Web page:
Vedantism. Yoga is a civilization-technique, an expansion and
systematized, scientific development of the early tapas of the
Arthava Veda. Yoga doctrine is at one with Vedanta, which claims that the
world is not different form (ananya) and non-independent of (avyatirika)
Brahman. Becoming is the great
cosmic illusion – that is the supreme expression of the Indian
wealth of psychological insight revealed in the Upanishads
various commentaries cannot be adequately summarized. But there
can be no doubt that they are based on the most profound study
and understanding of human nature ever achieved, one with which
we twentieth-century Westerners, in spite of our vast present
day knowledge, have not yet fully caught up.
The Soul of India
39 and 50 - 51and 123-129). For more by Amaury de Riencourt
refer to chapter on GlimpsesX).
( ? ) author and coauthor of several books about
science and technology, including The
God Particle. He is cofounder of Omni
magazine and has written for Discover, The New York Times
Magazine, and The Atlantic Monthly.
bang is the biggest-budget universe ever, with mind-boggling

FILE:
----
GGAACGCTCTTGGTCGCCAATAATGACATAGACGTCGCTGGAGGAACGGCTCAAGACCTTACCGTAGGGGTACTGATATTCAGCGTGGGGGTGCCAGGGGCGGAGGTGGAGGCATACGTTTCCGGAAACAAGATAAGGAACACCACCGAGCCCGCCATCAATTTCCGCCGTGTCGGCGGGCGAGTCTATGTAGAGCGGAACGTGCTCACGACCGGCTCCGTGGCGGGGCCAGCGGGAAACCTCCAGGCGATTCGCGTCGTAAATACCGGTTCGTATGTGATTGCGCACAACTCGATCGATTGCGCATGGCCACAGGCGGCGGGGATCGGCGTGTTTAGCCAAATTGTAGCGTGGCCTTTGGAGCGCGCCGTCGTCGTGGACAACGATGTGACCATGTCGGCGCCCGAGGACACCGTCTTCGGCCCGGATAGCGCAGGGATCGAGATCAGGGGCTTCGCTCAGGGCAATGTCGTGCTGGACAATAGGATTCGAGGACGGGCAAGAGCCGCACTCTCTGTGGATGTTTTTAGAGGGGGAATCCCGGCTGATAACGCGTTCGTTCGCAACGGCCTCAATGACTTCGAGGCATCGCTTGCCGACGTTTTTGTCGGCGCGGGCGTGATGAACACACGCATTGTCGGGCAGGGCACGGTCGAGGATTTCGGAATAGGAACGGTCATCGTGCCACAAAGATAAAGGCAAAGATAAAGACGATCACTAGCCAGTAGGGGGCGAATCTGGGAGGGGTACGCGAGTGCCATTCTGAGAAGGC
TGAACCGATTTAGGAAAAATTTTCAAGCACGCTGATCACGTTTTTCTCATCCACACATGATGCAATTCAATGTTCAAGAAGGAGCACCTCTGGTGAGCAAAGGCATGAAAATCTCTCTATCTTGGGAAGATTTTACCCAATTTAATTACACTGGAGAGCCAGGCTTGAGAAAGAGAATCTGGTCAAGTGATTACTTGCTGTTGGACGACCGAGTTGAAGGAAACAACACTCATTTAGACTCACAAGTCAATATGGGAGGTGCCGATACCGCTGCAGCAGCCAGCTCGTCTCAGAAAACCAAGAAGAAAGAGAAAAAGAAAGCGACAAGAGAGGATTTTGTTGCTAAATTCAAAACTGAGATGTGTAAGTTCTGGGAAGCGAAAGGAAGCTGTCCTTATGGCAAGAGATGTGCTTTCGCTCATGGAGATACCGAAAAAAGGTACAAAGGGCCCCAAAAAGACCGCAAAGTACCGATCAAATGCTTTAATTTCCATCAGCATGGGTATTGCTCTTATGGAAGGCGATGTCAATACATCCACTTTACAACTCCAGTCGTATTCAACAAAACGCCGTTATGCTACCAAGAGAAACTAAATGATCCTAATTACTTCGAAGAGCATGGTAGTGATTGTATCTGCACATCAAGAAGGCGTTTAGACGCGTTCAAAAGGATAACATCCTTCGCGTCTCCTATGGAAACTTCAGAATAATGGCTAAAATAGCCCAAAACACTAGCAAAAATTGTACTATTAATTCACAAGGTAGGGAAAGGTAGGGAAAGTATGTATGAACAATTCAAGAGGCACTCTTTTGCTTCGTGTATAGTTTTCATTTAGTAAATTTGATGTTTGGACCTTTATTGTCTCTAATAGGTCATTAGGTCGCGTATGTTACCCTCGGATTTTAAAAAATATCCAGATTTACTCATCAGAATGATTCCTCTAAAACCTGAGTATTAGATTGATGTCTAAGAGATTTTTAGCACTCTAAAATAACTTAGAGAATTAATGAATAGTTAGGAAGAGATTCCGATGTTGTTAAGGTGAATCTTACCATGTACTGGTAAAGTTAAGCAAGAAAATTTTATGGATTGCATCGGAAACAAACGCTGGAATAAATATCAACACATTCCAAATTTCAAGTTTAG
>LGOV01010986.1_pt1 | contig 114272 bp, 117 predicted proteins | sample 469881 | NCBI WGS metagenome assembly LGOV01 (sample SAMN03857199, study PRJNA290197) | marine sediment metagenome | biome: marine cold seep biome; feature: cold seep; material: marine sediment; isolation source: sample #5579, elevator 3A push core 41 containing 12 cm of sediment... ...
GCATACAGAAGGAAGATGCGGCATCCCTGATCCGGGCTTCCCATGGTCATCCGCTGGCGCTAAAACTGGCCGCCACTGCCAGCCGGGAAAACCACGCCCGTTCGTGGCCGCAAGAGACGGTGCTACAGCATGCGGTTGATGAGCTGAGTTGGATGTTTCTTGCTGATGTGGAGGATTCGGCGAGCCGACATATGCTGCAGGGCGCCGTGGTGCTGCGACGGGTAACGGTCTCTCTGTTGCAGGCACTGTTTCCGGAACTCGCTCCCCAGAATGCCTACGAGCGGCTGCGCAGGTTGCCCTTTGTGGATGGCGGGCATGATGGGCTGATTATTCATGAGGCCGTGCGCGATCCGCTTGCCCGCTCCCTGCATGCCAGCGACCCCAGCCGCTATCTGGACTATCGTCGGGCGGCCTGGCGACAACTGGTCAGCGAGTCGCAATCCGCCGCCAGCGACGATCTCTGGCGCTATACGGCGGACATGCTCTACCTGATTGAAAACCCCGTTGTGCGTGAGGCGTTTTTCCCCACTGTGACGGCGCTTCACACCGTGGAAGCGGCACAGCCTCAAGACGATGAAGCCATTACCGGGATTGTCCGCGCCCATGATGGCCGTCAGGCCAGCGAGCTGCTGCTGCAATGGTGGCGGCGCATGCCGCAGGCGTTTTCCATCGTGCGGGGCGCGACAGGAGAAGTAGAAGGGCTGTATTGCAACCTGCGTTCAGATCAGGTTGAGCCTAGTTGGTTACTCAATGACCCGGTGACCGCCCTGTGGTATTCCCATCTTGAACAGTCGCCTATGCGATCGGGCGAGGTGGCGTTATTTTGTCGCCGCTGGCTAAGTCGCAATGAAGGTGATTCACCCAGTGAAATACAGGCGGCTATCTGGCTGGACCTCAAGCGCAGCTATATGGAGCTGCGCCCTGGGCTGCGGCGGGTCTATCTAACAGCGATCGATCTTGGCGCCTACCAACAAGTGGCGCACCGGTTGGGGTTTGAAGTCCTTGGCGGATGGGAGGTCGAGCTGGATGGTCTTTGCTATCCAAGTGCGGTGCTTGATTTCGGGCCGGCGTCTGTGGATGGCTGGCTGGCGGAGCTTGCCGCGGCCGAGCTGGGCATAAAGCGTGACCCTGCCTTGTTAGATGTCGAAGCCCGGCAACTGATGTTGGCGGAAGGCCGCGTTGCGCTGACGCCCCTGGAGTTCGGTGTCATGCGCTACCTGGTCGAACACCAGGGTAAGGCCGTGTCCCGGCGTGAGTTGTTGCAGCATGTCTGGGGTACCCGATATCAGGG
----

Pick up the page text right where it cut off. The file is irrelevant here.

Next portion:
numbers to dazzle us – a technique pioneered by fifth-century
A.D. Indian cosmologists, the first to
estimate the age of the earth at more than 4 billion years.
The cycle of
creation and destruction continues forever, manifested in the Hindu
deity Shiva, Lord of the Dance, who holds the dream
that sounds the universe’s creation in his right hand and the
flame that, billions of years later, will destroy the universe
in his left. Meanwhile Brahma is but one of untold numbers of
other gods dreaming their own universes.
billion years that mark a full day-and-night cycle in Brahma’s
life is about half the modern estimate for the age of the
universe. The ancient Hindus believed that each Brahma day and
each Brahma night lasted a kalpa, 4.32 billion years, with
72,000 kalpas equaling a Brahma century, 311,040 billion years
in all. That the Hindus could conceive of the universe in terms
similarities between Indian and modern cosmology do not seem
accidental. Perhaps ideas of creation from nothing, or
alternating cycles of creation and destruction are hardwired in
the human psyche. Certainly Shiva’s
percussive drumbeat suggests the sudden energetic
impulse that could have propelled the big bang. And if, as some
theorists have proposed, the big bang is merely the prelude to
the big crunch and the universe is caught in an infinite cycle
of expansion and contraction, then ancient Indian cosmology is
clearly cutting edge compared to the one-directional vision of
the big bang. The infinite number of
Hindu universes is currently called the many world hypothesis,
which is no less undocumentable nor unthinkable.